My only re-read this year was a look back at a classic portrait of Joe Biden in the 1988 presidential election, part of the epic What It Takes by Richard Ben Cramer. I read three volumes of poetry: Seamus Heaney‘s last two major collections and Emily Wilson’s new translation of The Iliad. Seventeen books I read this year were by women (counting The Iliad for Wilson rather than Homer), and 41 were by men.

Best pop culture insider Thing, even if it’s from more than 50 years ago: Eve’s Hollywood by Eve Babitz. Best advocate for finally attempting some Proust: Lost Time by Jozef Czapski. Best depiction of a querulous, self-aggrandizing knight of the Polish-Lithuanian Commonwealth: Memoirs of the Polish Baroque by Jan Chryzostom Pasek. Best instruction of what to do if you have two lieutenants in your wardrobe: Mitsou by Colette. Best “What I Did On My Summer Vacation” (Weimar Republic edition): Schloss Gripsholm by Kurt Tucholsky. Best body-strewn epic: The Iliad translated by Emily Wilson. Best German cartoons: Wofür sich Frauen rechtfertigen müssen by Katja Berlin.

Full list, roughly in order read, is under the fold with links to my reviews and other writing about the authors here at Frumious.

The Romanovs by Simon Sebag Montefiore
Not Saying Goodbye by Boris Akunin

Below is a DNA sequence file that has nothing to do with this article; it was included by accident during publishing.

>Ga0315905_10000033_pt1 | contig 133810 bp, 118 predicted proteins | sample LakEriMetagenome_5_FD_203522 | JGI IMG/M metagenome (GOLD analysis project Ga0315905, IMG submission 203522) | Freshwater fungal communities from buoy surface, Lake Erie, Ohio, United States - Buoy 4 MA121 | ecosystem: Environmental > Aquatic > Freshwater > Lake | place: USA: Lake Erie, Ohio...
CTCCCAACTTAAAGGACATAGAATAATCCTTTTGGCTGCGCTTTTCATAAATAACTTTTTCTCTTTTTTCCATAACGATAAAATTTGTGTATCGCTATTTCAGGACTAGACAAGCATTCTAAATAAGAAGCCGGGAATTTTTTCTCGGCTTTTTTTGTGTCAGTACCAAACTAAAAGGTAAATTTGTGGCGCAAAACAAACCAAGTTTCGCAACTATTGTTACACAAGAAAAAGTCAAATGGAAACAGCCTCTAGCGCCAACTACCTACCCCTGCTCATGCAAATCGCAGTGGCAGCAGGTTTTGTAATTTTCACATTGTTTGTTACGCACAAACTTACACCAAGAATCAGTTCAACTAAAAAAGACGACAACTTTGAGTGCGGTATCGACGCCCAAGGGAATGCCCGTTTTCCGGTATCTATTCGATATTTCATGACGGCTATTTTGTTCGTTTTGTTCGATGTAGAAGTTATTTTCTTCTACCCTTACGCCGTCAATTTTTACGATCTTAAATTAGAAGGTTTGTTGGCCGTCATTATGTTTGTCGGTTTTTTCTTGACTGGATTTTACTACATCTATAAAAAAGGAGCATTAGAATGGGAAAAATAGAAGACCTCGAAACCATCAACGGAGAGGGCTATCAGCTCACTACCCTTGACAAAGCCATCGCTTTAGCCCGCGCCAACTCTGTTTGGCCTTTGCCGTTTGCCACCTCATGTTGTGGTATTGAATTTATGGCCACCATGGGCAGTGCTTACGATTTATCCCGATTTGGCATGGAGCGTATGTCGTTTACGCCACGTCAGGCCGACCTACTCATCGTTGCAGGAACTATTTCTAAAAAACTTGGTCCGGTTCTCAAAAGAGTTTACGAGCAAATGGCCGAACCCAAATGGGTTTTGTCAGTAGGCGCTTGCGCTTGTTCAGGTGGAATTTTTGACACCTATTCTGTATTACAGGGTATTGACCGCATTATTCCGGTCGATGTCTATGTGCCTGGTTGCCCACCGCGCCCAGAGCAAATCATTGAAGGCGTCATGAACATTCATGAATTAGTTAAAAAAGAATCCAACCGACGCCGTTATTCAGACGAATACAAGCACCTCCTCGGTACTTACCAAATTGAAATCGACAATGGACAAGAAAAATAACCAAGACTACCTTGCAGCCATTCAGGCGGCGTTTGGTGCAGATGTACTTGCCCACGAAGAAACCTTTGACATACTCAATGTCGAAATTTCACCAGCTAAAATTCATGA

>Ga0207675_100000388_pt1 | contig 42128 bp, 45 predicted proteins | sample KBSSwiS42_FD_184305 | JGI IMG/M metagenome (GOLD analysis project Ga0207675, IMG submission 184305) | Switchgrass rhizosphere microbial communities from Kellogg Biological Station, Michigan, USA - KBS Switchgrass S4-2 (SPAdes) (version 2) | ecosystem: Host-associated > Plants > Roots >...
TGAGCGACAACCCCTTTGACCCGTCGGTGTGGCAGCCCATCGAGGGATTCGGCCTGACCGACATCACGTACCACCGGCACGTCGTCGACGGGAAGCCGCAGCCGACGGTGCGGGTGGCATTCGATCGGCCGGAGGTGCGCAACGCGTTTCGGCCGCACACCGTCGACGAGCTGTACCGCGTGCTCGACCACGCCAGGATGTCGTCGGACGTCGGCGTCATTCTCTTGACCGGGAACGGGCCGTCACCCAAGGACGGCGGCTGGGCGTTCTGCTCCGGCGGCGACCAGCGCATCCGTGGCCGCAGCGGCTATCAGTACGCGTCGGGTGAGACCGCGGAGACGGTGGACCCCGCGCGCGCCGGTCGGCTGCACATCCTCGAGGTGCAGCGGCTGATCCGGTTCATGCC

Cold Water by Dave Hutchinson
District and Circle by Seamus Heaney
We Never Talk About My Brother by Peter S. Beagle
The Kaiju Preservation Society by John Scalzi
The Red Scholar’s Wake by Aliette de Bodard
The Historian by Elizabeth Kostova
A History of Iran by Michael Axworthy
The Red Prince by Timothy Snyder
Phoenix Extravagant by Yoon Ha Lee
Human Chain by Seamus Heaney
The October Man by Ben Aaronovitch
What It Takes by Richard Ben Cramer
Station Eternity by Mur Lafferty
Chernobyl by Serhii Plokhy
Silver in the Wood by Emily Tesh
Der blaue Himmel by Galsan Tschinag
Wofür sich Frauen rechtfertigen müssen by Katja Berlin
Broken Homes by Ben Aaronovitch
What If? 2 by Randall Munroe
Sandman: The Wake written by Neil Gaiman
Forest of Memory by Mary Robinette Kowal
Black Water Sister by Zen Cho
Legends & Lattes by Travis Baldree
The Story of Russia by Orlando Figes
The Ten Percent Thief by Lavanya Lakshminarayan
The Way Home by Peter S. Beagle
Ghost Talkers by Mary Robinette Kowal
Der Verrückte des Zaren by Jaan Kross
The City of Brass by S.A. Chakraborty
Drowned Country by Emily Tesh
Father Under Fire by Neil Boyd
Die Känguru Comics written by Marc-Uwe Kling
The Education of an Idealist by Samantha Power
Foxglove Summer by Ben Aaronovitch
Terry Pratchett: A Life with Footnotes by Rob Wilkins (Terry Pratchett)
The Spare Man by Mary Robinette Kowal
Katrina: A History, 1915–2015 by Andy Horowitz
Der Zauberberg by Thomas Mann
Memoirs of the Polish Baroque by Jan Chryzostom Pasek
The Furthest Station by Ben Aaronovitch
Lost Time by Jozef Czapski
Schloss Gripsholm by Kurt Tucholsky
Mitsou by Colette
The Sleeper and the Spindle written by Neil Gaiman
What Abigail Did That Summer by Ben Aaronovitch
The Destroyer of Worlds by Matt Ruff
Eve’s Hollywood by Eve Babitz
The Portable Door by Tom Holt
Memories of Starobielsk by Jozef Czapski
Underground Empire by Henry Farrell and Abraham Newman
The Hanging Tree by Ben Aaronovitch
Die Känguru-Comics 2 written by Marc-Uwe Kling
System Collapse by Martha Wells
The Iliad translated by Emily Wilson
Breakfast at Tiffany’s by Truman Capote
The Narrow Road between Desires by Patrick Rothfuss

Remembering Laura
Süddeutsche Series